2. Sr. Therese M. Warner, SBSMay 22, 2018 at 10:36 AM

    Yes, we do express our belief in the Holy Trinity when we make the sign of the cross and it certainly seems appropriate to do so slowly and thoughtfully.

    As the Catholic Catechism explains, "The mystery of the Most Holy Trinity is the central mystery of the Christian faith and of Christian life." The Athanasian Creed informs us that "We worship one God in the Trinity and the Trinity in unity, without either confusing the persons or dividing the substance; for the person of the Father is one, the Son's is another, the Holy Spirit's another; but the Godhead of the Father, Son, and Holy Spirit is one, their glory equal, their majesty coeternal. (Athanasian Creed; DS 75; ND 16.)

    The following excerpts are from a homily by Father Timothy Radcliff O.P.:

    "In Christ we discover that God is love. It is not just that God loves, but that God is, at the very core of His being, love. When we love, we share in the very life of God... Because God indeed is love, we are caught up in this mystery and cry out , 'Abba, Father.' "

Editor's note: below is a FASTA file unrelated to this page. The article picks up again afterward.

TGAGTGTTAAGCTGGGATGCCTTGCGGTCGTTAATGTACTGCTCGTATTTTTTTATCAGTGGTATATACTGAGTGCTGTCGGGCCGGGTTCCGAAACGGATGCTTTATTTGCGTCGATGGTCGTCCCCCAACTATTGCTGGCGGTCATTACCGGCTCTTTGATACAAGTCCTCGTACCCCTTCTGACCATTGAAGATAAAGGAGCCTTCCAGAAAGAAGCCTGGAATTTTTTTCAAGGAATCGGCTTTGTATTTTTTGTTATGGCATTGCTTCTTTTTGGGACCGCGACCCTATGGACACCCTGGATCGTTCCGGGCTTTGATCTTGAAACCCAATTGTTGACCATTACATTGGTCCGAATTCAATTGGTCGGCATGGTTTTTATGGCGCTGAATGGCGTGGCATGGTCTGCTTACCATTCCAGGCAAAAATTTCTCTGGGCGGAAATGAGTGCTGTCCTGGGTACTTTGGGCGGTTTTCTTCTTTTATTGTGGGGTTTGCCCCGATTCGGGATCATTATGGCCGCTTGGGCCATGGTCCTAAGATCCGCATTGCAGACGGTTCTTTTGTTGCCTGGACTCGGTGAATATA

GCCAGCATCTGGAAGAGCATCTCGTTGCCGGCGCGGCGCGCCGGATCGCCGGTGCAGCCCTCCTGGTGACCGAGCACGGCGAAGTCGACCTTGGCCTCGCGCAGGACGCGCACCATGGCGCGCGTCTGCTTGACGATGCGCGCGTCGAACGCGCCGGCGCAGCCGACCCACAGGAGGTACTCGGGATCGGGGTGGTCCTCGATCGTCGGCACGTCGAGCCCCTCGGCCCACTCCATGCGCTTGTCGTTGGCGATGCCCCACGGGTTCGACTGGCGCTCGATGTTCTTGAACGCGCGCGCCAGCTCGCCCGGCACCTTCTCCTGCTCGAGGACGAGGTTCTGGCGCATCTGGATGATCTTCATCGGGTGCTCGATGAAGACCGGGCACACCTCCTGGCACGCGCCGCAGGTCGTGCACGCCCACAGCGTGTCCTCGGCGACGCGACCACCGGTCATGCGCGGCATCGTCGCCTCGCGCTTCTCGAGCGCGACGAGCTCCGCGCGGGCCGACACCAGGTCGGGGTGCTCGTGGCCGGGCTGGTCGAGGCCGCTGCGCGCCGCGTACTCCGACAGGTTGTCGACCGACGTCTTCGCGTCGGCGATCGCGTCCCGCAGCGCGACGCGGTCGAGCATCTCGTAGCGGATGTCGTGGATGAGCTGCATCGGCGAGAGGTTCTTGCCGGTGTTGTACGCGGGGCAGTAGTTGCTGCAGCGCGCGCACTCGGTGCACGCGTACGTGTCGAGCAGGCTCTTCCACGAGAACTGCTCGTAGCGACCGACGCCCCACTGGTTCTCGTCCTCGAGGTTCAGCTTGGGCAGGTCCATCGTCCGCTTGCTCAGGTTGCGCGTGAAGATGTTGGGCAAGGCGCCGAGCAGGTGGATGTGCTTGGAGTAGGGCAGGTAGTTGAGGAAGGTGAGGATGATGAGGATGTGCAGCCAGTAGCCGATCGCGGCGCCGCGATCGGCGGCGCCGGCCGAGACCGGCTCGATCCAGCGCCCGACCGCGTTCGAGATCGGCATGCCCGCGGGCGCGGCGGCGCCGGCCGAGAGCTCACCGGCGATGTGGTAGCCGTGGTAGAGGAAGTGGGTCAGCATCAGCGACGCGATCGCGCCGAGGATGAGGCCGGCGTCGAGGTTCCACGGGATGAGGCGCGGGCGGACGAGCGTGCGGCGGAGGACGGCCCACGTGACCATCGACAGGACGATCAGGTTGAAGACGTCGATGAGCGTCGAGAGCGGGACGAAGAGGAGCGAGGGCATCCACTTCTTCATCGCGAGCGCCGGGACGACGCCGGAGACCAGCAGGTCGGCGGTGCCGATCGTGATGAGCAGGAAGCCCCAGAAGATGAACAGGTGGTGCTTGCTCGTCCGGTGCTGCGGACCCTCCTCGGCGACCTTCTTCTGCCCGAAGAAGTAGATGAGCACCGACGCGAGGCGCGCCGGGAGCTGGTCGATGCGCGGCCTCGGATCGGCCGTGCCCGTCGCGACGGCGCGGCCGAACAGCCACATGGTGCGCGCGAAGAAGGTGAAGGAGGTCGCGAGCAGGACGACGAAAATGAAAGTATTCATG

"This is not primarily a mathematical statement, as if we could get to heaven and count the Persons of the Trinity. It points toward a love which is utterly mutual, but which overflows as the love of the Father and the Son overflows in the Holy Spirit. Love becomes Trinitarian as its mutuality is opened toward others."

    "So, right from earliest times, the disciples had a glimpse of the triune love which they encountered in Jesus. This is not the belief in some strange threesome on a remote planet, It is the love which transfigures our own loving. All our everyday ordinary loving is marked with this mystery."

    "Our love is pulsing with the prayer of Jesus, addressed to His father and ours, "that they may be one, as we are one, I in them and Thou in me, that they may be perfectly one. (John 17, 22F)"